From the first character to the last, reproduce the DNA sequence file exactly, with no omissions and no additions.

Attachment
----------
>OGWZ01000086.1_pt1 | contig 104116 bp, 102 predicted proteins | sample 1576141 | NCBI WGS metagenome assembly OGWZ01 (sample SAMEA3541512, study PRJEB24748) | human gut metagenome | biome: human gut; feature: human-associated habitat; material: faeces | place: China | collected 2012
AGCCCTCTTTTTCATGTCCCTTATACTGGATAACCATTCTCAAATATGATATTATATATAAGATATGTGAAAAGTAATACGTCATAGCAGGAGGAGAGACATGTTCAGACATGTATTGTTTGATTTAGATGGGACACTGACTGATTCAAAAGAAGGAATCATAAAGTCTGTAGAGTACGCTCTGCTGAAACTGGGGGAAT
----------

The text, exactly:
>OGWZ01000086.1_pt1 | contig 104116 bp, 102 predicted proteins | sample 1576141 | NCBI WGS metagenome assembly OGWZ01 (sample SAMEA3541512, study PRJEB24748) | human gut metagenome | biome: human gut; feature: human-associated habitat; material: faeces | place: China | collected 2012
AGCCCTCTTTTTCATGTCCCTTATACTGGATAACCATTCTCAAATATGATATTATATATAAGATATGTGAAAAGTAATACGTCATAGCAGGAGGAGAGACATGTTCAGACATGTATTGTTTGATTTAGATGGGACACTGACTGATTCAAAAGAAGGAATCATAAAGTCTGTAGAGTACGCTCTGCTGAAACTGGGGGAAT